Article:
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How the Rottweiler Got Its Name
How the Rottweiler Got Its Name
The area of Germany where the Rottweiler's story begins is in the southwestern section, around the productive farm area of Wurttemberg - the district of Rottweil, to be specific, its principal city and district seat bearing the same name.Around 260 A.D., the Romans were ousted from this area. Left behind were some of their dogs for which work was provided since cattle raising and agriculture remained the prime occupations. It was about 700 A.D. that a Christian church was built where formerly had stood the Roman Baths. As excavation began, the red tiles of former Roman villas came to light, and thus the city was named Rottweil, suggested by the appearance of these red tiles.Rottweil became a prosperous marketplace and cultural center in time, attracting cattlemen, farmers and other traders from considerable distances to do business there. These men soon noticed the excellence of the "butcher's dogs", as the breed was then known, and started purchasing them. Here again, a capable dog or two was a necessity, not only in bringing in one's stock safely but also making the return trip with their money bags, for which no safer place could possibly be found than fastened to the collars of these dogs!All of this led to increasing respect for the "butcher's dog", and local owners began selectively breeding them. Since they were considered far superior to others of their type to be found in that area, the name "Rottweiler" was bestowed upon them to distinguish them from the rest. This name has remained until the present day.
The History Of the Rottweiler
The breed is an ancient one and its history stretches back to the Roman Empire. In those times the legions travelled with their meat on the hoof and required the assistance of working dogs to herd the cattle. One of the routes the army travelled was through Wüberg and on to the small market town of Rottweil. The town name of Rottweil is derived from an excavation of a Roman bath on that location. This region eventually became an important cattle area and the descendants of the Roman cattle dogs proved their worth in both droving and protecting the cattlemen from robbers. It would be a brave villain who would try and remove the purse around the neck of a Rottweiler Metzgershund (Butcher's Dog of Rottweil). However, by the end of the 18th Century the breed had declined so much that in 1900 there was only one female to be found in the town of Rottweil. But the build up to the First World War saw a great demand for "police dogs" and that led to a revival in interest for the Rottweiler. Its enormous strength, its intelligence, and its ability to take orders made it a natural weapon of war. The town name of Rottweil is derived from an excavation of a Roman bath on that location. In the early 1900's the Rottweiler came to prominence. The breed gained popularity as police dogs. The allegmeiner Deutscher Rottweiler Klub was formed in 1921. The first Rottweiler was admitted to the American Kennel Club in 1931 From that time it has become popular with dog owners and in 1935 the breed was officially recognised by the American Kennel Club. In 1936 Rottweilers were exhibited in Britain at Crufts. In 1966 a separate register was opened for the breed.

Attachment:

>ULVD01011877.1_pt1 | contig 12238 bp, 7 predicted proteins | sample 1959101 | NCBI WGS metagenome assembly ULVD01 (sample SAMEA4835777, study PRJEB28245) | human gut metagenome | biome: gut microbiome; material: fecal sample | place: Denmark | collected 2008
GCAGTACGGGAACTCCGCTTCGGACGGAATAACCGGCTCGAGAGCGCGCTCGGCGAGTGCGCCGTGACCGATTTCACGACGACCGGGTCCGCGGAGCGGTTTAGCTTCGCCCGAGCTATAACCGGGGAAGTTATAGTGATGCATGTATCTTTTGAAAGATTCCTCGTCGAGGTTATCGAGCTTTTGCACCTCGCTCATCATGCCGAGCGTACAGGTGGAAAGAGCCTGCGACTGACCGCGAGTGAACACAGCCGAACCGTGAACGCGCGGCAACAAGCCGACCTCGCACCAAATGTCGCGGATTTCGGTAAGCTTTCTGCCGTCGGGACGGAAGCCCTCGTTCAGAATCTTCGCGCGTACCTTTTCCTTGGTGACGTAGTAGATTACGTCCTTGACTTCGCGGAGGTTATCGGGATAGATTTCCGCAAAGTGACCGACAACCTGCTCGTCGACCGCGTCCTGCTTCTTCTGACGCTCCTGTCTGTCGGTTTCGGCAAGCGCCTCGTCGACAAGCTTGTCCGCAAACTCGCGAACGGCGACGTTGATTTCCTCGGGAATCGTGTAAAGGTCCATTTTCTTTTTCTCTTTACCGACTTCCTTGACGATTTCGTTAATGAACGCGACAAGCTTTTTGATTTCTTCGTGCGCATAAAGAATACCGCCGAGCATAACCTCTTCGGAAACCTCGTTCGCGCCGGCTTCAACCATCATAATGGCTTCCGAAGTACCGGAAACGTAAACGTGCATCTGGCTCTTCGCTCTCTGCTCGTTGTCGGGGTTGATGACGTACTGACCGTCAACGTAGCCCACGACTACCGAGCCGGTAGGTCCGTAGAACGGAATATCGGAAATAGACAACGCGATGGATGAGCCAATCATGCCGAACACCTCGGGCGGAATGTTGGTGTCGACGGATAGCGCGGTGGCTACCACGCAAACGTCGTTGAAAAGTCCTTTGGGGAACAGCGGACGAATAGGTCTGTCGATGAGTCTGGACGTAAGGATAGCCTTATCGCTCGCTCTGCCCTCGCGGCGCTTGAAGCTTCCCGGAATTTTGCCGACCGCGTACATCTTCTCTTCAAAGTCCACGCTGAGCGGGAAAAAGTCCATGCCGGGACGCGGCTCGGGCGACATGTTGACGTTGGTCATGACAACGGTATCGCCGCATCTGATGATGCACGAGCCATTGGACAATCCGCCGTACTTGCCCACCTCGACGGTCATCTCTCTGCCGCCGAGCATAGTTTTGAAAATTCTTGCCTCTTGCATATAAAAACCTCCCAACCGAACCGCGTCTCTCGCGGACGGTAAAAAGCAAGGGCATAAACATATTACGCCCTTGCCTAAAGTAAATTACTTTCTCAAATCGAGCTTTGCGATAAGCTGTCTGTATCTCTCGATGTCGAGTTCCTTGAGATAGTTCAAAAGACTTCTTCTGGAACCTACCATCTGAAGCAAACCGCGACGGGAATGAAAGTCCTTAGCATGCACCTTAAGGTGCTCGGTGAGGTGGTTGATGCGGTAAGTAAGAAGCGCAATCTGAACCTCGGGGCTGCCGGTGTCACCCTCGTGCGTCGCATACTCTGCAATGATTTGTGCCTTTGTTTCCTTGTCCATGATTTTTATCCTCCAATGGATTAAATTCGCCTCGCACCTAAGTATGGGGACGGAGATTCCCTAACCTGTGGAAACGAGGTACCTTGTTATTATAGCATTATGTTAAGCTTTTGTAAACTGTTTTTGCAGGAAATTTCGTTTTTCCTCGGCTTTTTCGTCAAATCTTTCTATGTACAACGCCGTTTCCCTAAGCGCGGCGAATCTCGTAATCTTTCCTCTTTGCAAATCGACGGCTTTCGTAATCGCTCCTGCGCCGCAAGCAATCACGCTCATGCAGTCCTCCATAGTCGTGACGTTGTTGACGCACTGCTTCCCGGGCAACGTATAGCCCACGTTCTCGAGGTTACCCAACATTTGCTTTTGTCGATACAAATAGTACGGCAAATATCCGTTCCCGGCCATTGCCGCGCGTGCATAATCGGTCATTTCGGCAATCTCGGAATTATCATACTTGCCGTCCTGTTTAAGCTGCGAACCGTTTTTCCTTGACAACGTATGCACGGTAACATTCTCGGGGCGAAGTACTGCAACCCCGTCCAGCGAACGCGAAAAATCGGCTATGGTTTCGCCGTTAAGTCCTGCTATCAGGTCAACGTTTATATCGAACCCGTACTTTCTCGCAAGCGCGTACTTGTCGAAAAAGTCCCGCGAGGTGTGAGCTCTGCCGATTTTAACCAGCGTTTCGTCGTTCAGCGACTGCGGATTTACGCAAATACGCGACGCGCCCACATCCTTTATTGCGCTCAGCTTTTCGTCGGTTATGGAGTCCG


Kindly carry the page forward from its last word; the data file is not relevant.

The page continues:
Rottweiler Breed Standard
Rottweiler Breed Standard.A Breed Standard is the guideline which describes the ideal characteristics, temperament and appearance of a breed and ensures that the breed is fit for function. Absolute soundness is essential. Breeders and judges should at all times be careful to avoid obvious conditions or exaggerations which would be detrimental in any way to the health, welfare or soundness of this breed. From time to time certain conditions or exaggerations may be considered to have the potential to affect dogs in some breeds adversely, and judges and breeders are requested to refer to the Kennel Club website for details of any such current issues. If a feature or quality is desirable it should only be present in the right measure.